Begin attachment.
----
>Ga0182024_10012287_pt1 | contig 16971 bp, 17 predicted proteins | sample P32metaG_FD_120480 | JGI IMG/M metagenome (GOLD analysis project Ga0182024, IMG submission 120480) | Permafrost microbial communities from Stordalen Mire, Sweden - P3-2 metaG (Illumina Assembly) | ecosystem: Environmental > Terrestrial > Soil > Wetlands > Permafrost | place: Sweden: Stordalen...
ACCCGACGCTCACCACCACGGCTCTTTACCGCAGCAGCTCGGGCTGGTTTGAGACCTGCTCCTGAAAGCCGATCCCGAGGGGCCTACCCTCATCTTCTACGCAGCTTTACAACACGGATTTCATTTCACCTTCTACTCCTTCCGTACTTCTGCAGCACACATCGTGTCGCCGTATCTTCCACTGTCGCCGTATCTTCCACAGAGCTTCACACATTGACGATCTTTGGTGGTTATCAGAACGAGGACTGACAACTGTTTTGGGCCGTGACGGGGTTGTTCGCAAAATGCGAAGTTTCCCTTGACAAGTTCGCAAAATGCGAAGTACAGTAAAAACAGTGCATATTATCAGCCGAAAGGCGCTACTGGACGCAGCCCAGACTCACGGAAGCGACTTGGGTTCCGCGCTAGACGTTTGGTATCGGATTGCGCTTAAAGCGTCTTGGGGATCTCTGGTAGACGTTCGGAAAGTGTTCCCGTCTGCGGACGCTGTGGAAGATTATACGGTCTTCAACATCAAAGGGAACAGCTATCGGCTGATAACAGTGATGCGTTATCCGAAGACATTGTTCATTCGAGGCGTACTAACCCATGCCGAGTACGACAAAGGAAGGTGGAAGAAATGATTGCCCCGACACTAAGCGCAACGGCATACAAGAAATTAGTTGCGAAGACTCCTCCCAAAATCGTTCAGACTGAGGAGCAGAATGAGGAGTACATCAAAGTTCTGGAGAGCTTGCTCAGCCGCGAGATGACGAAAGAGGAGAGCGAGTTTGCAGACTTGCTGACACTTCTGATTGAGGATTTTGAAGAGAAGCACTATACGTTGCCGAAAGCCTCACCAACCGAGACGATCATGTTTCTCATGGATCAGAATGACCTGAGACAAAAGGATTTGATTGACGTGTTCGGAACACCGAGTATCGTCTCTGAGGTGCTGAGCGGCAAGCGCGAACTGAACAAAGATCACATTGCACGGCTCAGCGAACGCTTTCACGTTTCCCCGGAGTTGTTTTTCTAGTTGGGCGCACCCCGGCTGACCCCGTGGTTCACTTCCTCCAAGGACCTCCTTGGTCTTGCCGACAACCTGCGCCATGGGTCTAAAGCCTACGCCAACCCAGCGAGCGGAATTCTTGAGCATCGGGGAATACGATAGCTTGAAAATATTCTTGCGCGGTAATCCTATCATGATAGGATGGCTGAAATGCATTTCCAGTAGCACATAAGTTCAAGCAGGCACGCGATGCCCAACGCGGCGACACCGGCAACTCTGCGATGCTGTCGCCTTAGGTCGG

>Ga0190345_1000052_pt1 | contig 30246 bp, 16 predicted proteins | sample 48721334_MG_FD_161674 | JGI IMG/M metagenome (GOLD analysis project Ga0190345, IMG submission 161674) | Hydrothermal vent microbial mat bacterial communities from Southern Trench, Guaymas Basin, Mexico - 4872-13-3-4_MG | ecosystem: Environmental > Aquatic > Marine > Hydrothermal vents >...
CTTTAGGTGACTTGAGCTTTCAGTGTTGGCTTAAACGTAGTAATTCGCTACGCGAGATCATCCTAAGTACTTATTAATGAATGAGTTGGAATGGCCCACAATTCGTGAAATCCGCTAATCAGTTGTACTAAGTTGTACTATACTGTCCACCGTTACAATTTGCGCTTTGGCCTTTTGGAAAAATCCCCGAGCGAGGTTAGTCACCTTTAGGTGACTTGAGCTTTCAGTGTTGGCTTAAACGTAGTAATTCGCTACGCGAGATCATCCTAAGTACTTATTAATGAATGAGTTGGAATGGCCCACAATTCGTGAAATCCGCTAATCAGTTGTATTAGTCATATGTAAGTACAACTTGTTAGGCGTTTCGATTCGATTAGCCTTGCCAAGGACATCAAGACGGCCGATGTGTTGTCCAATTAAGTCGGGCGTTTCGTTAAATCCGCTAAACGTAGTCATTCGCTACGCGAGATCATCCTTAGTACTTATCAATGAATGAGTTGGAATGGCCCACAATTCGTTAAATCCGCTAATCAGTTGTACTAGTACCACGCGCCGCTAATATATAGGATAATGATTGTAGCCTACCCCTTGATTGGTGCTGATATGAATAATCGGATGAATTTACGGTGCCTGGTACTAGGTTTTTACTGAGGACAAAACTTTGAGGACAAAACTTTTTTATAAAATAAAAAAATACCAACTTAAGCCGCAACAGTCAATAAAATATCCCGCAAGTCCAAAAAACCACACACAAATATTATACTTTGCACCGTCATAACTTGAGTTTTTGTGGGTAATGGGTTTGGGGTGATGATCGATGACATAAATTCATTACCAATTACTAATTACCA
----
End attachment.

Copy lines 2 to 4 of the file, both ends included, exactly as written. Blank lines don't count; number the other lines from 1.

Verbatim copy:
ACCCGACGCTCACCACCACGGCTCTTTACCGCAGCAGCTCGGGCTGGTTTGAGACCTGCTCCTGAAAGCCGATCCCGAGGGGCCTACCCTCATCTTCTACGCAGCTTTACAACACGGATTTCATTTCACCTTCTACTCCTTCCGTACTTCTGCAGCACACATCGTGTCGCCGTATCTTCCACTGTCGCCGTATCTTCCACAGAGCTTCACACATTGACGATCTTTGGTGGTTATCAGAACGAGGACTGACAACTGTTTTGGGCCGTGACGGGGTTGTTCGCAAAATGCGAAGTTTCCCTTGACAAGTTCGCAAAATGCGAAGTACAGTAAAAACAGTGCATATTATCAGCCGAAAGGCGCTACTGGACGCAGCCCAGACTCACGGAAGCGACTTGGGTTCCGCGCTAGACGTTTGGTATCGGATTGCGCTTAAAGCGTCTTGGGGATCTCTGGTAGACGTTCGGAAAGTGTTCCCGTCTGCGGACGCTGTGGAAGATTATACGGTCTTCAACATCAAAGGGAACAGCTATCGGCTGATAACAGTGATGCGTTATCCGAAGACATTGTTCATTCGAGGCGTACTAACCCATGCCGAGTACGACAAAGGAAGGTGGAAGAAATGATTGCCCCGACACTAAGCGCAACGGCATACAAGAAATTAGTTGCGAAGACTCCTCCCAAAATCGTTCAGACTGAGGAGCAGAATGAGGAGTACATCAAAGTTCTGGAGAGCTTGCTCAGCCGCGAGATGACGAAAGAGGAGAGCGAGTTTGCAGACTTGCTGACACTTCTGATTGAGGATTTTGAAGAGAAGCACTATACGTTGCCGAAAGCCTCACCAACCGAGACGATCATGTTTCTCATGGATCAGAATGACCTGAGACAAAAGGATTTGATTGACGTGTTCGGAACACCGAGTATCGTCTCTGAGGTGCTGAGCGGCAAGCGCGAACTGAACAAAGATCACATTGCACGGCTCAGCGAACGCTTTCACGTTTCCCCGGAGTTGTTTTTCTAGTTGGGCGCACCCCGGCTGACCCCGTGGTTCACTTCCTCCAAGGACCTCCTTGGTCTTGCCGACAACCTGCGCCATGGGTCTAAAGCCTACGCCAACCCAGCGAGCGGAATTCTTGAGCATCGGGGAATACGATAGCTTGAAAATATTCTTGCGCGGTAATCCTATCATGATAGGATGGCTGAAATGCATTTCCAGTAGCACATAAGTTCAAGCAGGCACGCGATGCCCAACGCGGCGACACCGGCAACTCTGCGATGCTGTCGCCTTAGGTCGG

>Ga0190345_1000052_pt1 | contig 30246 bp, 16 predicted proteins | sample 48721334_MG_FD_161674 | JGI IMG/M metagenome (GOLD analysis project Ga0190345, IMG submission 161674) | Hydrothermal vent microbial mat bacterial communities from Southern Trench, Guaymas Basin, Mexico - 4872-13-3-4_MG | ecosystem: Environmental > Aquatic > Marine > Hydrothermal vents >...
CTTTAGGTGACTTGAGCTTTCAGTGTTGGCTTAAACGTAGTAATTCGCTACGCGAGATCATCCTAAGTACTTATTAATGAATGAGTTGGAATGGCCCACAATTCGTGAAATCCGCTAATCAGTTGTACTAAGTTGTACTATACTGTCCACCGTTACAATTTGCGCTTTGGCCTTTTGGAAAAATCCCCGAGCGAGGTTAGTCACCTTTAGGTGACTTGAGCTTTCAGTGTTGGCTTAAACGTAGTAATTCGCTACGCGAGATCATCCTAAGTACTTATTAATGAATGAGTTGGAATGGCCCACAATTCGTGAAATCCGCTAATCAGTTGTATTAGTCATATGTAAGTACAACTTGTTAGGCGTTTCGATTCGATTAGCCTTGCCAAGGACATCAAGACGGCCGATGTGTTGTCCAATTAAGTCGGGCGTTTCGTTAAATCCGCTAAACGTAGTCATTCGCTACGCGAGATCATCCTTAGTACTTATCAATGAATGAGTTGGAATGGCCCACAATTCGTTAAATCCGCTAATCAGTTGTACTAGTACCACGCGCCGCTAATATATAGGATAATGATTGTAGCCTACCCCTTGATTGGTGCTGATATGAATAATCGGATGAATTTACGGTGCCTGGTACTAGGTTTTTACTGAGGACAAAACTTTGAGGACAAAACTTTTTTATAAAATAAAAAAATACCAACTTAAGCCGCAACAGTCAATAAAATATCCCGCAAGTCCAAAAAACCACACACAAATATTATACTTTGCACCGTCATAACTTGAGTTTTTGTGGGTAATGGGTTTGGGGTGATGATCGATGACATAAATTCATTACCAATTACTAATTACCA